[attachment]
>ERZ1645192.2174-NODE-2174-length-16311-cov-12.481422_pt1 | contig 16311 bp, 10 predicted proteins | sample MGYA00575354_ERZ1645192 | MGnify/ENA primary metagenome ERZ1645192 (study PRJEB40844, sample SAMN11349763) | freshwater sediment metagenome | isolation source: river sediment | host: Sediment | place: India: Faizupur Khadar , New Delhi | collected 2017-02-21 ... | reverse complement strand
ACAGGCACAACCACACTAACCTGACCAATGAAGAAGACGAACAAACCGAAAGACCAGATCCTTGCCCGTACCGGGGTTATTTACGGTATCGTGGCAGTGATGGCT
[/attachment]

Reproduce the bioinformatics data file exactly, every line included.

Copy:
>ERZ1645192.2174-NODE-2174-length-16311-cov-12.481422_pt1 | contig 16311 bp, 10 predicted proteins | sample MGYA00575354_ERZ1645192 | MGnify/ENA primary metagenome ERZ1645192 (study PRJEB40844, sample SAMN11349763) | freshwater sediment metagenome | isolation source: river sediment | host: Sediment | place: India: Faizupur Khadar , New Delhi | collected 2017-02-21 ... | reverse complement strand
ACAGGCACAACCACACTAACCTGACCAATGAAGAAGACGAACAAACCGAAAGACCAGATCCTTGCCCGTACCGGGGTTATTTACGGTATCGTGGCAGTGATGGCT